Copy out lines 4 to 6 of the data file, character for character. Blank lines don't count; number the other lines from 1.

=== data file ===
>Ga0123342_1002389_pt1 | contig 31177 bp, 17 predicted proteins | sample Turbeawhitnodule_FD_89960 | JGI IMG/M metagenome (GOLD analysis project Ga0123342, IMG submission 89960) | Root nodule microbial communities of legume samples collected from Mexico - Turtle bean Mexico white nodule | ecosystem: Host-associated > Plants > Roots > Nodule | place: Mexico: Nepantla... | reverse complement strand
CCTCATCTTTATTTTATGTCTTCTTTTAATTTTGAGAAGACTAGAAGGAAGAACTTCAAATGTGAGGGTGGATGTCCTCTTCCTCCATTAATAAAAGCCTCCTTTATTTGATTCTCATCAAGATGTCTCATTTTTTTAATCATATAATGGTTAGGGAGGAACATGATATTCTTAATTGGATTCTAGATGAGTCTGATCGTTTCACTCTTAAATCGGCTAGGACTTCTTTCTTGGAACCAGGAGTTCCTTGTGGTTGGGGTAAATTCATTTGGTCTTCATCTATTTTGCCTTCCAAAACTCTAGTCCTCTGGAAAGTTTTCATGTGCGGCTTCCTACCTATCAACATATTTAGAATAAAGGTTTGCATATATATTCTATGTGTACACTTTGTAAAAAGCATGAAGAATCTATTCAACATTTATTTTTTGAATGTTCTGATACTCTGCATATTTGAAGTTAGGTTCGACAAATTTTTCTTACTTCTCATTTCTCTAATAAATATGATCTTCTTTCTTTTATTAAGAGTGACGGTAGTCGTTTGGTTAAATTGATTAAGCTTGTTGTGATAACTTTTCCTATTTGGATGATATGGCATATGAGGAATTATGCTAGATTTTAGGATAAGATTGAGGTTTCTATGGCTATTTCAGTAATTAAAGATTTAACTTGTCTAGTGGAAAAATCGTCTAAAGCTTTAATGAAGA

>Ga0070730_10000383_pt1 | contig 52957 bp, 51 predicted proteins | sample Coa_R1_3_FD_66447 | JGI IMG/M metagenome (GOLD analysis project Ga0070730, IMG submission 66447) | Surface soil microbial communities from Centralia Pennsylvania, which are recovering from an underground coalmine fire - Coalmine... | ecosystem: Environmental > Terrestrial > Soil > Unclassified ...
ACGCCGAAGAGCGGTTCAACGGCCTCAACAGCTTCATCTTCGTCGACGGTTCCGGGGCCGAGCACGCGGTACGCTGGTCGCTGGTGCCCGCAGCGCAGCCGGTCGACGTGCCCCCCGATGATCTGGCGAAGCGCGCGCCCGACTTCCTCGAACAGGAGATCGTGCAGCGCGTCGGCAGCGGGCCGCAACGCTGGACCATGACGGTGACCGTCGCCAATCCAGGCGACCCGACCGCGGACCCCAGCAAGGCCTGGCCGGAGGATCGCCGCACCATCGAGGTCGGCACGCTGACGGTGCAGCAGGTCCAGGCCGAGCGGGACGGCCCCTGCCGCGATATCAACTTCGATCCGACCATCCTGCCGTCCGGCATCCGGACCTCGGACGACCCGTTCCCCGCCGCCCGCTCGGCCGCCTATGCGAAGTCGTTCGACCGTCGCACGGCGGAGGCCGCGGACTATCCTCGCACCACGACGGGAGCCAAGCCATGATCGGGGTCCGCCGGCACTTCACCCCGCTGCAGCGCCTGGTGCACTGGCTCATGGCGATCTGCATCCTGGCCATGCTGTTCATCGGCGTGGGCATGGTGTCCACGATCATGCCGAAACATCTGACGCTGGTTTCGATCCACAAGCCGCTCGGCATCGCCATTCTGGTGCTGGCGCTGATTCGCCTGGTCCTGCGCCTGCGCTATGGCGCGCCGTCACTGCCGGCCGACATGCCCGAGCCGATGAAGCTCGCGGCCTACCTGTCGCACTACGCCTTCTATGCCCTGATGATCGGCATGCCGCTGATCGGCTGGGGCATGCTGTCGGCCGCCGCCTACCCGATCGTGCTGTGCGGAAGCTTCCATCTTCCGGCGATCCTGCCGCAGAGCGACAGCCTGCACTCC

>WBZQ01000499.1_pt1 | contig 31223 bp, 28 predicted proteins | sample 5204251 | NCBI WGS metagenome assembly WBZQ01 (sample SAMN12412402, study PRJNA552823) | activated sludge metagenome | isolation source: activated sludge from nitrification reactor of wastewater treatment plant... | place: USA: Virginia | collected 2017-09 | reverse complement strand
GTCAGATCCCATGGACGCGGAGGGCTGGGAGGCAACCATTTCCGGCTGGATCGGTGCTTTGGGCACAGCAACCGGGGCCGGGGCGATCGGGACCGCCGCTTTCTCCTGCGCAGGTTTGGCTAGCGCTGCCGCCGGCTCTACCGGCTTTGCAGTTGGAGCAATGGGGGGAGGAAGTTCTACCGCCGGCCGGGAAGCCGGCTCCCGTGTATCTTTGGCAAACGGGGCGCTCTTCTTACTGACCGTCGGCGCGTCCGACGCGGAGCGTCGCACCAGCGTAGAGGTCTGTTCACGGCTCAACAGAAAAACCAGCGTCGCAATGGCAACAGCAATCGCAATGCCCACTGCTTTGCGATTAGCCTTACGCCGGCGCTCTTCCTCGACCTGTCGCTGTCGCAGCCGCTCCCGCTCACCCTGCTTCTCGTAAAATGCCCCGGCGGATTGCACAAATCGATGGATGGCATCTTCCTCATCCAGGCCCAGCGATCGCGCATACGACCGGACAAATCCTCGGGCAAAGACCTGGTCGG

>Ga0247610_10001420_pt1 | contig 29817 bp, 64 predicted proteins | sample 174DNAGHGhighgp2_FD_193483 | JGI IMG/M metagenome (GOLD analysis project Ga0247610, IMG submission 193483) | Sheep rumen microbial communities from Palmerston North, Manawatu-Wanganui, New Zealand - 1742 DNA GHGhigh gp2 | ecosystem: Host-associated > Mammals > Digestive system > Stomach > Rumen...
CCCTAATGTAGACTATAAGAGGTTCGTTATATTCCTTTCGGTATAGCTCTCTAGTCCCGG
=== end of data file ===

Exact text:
ACGCCGAAGAGCGGTTCAACGGCCTCAACAGCTTCATCTTCGTCGACGGTTCCGGGGCCGAGCACGCGGTACGCTGGTCGCTGGTGCCCGCAGCGCAGCCGGTCGACGTGCCCCCCGATGATCTGGCGAAGCGCGCGCCCGACTTCCTCGAACAGGAGATCGTGCAGCGCGTCGGCAGCGGGCCGCAACGCTGGACCATGACGGTGACCGTCGCCAATCCAGGCGACCCGACCGCGGACCCCAGCAAGGCCTGGCCGGAGGATCGCCGCACCATCGAGGTCGGCACGCTGACGGTGCAGCAGGTCCAGGCCGAGCGGGACGGCCCCTGCCGCGATATCAACTTCGATCCGACCATCCTGCCGTCCGGCATCCGGACCTCGGACGACCCGTTCCCCGCCGCCCGCTCGGCCGCCTATGCGAAGTCGTTCGACCGTCGCACGGCGGAGGCCGCGGACTATCCTCGCACCACGACGGGAGCCAAGCCATGATCGGGGTCCGCCGGCACTTCACCCCGCTGCAGCGCCTGGTGCACTGGCTCATGGCGATCTGCATCCTGGCCATGCTGTTCATCGGCGTGGGCATGGTGTCCACGATCATGCCGAAACATCTGACGCTGGTTTCGATCCACAAGCCGCTCGGCATCGCCATTCTGGTGCTGGCGCTGATTCGCCTGGTCCTGCGCCTGCGCTATGGCGCGCCGTCACTGCCGGCCGACATGCCCGAGCCGATGAAGCTCGCGGCCTACCTGTCGCACTACGCCTTCTATGCCCTGATGATCGGCATGCCGCTGATCGGCTGGGGCATGCTGTCGGCCGCCGCCTACCCGATCGTGCTGTGCGGAAGCTTCCATCTTCCGGCGATCCTGCCGCAGAGCGACAGCCTGCACTCC

>WBZQ01000499.1_pt1 | contig 31223 bp, 28 predicted proteins | sample 5204251 | NCBI WGS metagenome assembly WBZQ01 (sample SAMN12412402, study PRJNA552823) | activated sludge metagenome | isolation source: activated sludge from nitrification reactor of wastewater treatment plant... | place: USA: Virginia | collected 2017-09 | reverse complement strand
GTCAGATCCCATGGACGCGGAGGGCTGGGAGGCAACCATTTCCGGCTGGATCGGTGCTTTGGGCACAGCAACCGGGGCCGGGGCGATCGGGACCGCCGCTTTCTCCTGCGCAGGTTTGGCTAGCGCTGCCGCCGGCTCTACCGGCTTTGCAGTTGGAGCAATGGGGGGAGGAAGTTCTACCGCCGGCCGGGAAGCCGGCTCCCGTGTATCTTTGGCAAACGGGGCGCTCTTCTTACTGACCGTCGGCGCGTCCGACGCGGAGCGTCGCACCAGCGTAGAGGTCTGTTCACGGCTCAACAGAAAAACCAGCGTCGCAATGGCAACAGCAATCGCAATGCCCACTGCTTTGCGATTAGCCTTACGCCGGCGCTCTTCCTCGACCTGTCGCTGTCGCAGCCGCTCCCGCTCACCCTGCTTCTCGTAAAATGCCCCGGCGGATTGCACAAATCGATGGATGGCATCTTCCTCATCCAGGCCCAGCGATCGCGCATACGACCGGACAAATCCTCGGGCAAAGACCTGGTCGG